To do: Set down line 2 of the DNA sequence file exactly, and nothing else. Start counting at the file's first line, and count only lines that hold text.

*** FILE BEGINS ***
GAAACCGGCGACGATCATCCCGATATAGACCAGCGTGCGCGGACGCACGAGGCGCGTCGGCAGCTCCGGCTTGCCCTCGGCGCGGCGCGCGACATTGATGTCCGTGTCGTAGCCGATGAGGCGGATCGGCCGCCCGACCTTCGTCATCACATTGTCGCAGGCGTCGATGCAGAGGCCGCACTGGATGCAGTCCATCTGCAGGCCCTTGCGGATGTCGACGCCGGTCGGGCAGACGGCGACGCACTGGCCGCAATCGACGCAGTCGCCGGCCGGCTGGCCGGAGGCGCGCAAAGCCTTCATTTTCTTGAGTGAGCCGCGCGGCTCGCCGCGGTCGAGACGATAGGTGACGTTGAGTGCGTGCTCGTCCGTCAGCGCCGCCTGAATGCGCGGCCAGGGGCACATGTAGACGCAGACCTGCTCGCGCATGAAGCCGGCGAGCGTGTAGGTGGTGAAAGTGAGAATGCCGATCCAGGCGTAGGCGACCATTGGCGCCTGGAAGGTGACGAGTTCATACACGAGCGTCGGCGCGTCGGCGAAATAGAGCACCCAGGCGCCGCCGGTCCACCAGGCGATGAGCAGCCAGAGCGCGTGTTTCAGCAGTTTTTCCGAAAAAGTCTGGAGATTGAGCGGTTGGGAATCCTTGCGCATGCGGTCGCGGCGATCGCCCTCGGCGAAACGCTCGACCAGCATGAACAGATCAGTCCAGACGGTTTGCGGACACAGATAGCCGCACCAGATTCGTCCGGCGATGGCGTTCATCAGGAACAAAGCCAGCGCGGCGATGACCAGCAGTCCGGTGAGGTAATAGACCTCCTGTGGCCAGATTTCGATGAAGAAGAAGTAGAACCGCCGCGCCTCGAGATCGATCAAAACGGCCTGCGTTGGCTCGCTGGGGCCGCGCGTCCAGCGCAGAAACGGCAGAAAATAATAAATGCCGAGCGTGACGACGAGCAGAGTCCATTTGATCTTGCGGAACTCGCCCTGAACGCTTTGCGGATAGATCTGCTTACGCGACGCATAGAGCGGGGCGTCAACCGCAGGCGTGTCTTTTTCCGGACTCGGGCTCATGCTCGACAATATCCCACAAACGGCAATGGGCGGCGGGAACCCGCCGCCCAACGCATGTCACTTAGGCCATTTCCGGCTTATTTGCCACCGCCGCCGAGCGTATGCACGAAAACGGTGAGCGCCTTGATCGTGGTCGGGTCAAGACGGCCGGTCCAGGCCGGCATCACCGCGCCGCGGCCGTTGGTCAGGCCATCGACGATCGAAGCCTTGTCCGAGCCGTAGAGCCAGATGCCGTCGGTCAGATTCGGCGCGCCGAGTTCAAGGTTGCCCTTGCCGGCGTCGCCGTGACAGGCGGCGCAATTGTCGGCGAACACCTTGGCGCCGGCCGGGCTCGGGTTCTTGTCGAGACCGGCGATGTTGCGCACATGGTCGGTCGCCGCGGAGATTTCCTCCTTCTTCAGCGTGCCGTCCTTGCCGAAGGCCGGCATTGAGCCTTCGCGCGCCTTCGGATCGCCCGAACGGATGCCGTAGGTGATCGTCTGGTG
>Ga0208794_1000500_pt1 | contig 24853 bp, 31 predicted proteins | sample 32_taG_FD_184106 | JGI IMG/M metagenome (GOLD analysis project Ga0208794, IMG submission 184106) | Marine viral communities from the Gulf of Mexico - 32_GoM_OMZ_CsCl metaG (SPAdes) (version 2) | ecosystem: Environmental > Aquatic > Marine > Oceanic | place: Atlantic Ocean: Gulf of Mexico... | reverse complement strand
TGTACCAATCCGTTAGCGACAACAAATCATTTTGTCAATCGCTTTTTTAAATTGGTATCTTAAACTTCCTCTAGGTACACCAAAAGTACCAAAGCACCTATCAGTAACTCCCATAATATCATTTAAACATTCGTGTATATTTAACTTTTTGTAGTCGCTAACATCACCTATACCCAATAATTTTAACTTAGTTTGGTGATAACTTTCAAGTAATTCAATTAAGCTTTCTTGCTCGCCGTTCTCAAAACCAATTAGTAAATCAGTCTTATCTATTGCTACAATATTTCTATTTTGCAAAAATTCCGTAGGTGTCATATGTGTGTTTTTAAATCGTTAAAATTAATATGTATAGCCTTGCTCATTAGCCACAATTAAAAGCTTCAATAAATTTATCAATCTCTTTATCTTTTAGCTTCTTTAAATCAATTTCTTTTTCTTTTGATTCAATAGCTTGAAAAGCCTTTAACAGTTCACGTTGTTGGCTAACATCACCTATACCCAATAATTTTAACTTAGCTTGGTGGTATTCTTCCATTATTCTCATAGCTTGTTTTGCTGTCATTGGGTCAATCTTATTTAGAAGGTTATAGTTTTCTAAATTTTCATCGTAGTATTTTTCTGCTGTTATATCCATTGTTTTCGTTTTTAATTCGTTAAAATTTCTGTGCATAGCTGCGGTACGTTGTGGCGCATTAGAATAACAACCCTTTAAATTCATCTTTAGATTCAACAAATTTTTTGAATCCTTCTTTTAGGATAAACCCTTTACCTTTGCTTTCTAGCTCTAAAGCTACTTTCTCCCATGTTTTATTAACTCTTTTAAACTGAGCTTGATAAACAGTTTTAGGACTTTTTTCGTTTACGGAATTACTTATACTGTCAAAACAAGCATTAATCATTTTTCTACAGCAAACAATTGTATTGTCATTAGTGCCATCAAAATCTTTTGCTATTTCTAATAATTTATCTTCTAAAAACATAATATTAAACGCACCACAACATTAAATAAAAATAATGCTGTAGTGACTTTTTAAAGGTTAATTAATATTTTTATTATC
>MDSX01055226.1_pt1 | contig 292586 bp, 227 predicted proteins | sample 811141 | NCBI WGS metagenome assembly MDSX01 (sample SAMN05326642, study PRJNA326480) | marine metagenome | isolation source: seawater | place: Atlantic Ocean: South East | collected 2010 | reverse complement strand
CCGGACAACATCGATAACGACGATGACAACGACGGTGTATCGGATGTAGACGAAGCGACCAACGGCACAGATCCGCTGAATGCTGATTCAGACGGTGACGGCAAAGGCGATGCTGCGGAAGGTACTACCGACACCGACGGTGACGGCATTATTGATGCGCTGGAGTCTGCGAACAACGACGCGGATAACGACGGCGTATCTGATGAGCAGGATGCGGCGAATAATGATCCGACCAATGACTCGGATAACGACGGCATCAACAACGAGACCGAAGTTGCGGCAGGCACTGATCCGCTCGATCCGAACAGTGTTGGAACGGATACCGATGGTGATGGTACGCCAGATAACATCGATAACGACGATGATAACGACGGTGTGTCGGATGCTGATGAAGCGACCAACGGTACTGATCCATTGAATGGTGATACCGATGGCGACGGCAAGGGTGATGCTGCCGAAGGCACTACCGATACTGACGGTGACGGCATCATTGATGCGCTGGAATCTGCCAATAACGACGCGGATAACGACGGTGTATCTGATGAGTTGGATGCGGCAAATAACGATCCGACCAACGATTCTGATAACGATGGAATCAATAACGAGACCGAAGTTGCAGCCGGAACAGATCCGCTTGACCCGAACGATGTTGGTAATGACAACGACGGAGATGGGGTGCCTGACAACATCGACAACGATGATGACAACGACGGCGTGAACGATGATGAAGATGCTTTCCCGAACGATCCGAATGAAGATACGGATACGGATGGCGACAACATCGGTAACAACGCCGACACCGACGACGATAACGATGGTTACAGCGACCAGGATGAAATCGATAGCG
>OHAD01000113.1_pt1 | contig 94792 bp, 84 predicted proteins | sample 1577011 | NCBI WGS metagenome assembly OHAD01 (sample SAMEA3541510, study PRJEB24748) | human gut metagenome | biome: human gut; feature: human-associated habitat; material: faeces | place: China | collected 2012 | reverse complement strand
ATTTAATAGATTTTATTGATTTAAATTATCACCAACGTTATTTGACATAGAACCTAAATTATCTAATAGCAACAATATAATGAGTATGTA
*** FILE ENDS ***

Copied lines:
>Ga0208794_1000500_pt1 | contig 24853 bp, 31 predicted proteins | sample 32_taG_FD_184106 | JGI IMG/M metagenome (GOLD analysis project Ga0208794, IMG submission 184106) | Marine viral communities from the Gulf of Mexico - 32_GoM_OMZ_CsCl metaG (SPAdes) (version 2) | ecosystem: Environmental > Aquatic > Marine > Oceanic | place: Atlantic Ocean: Gulf of Mexico... | reverse complement strand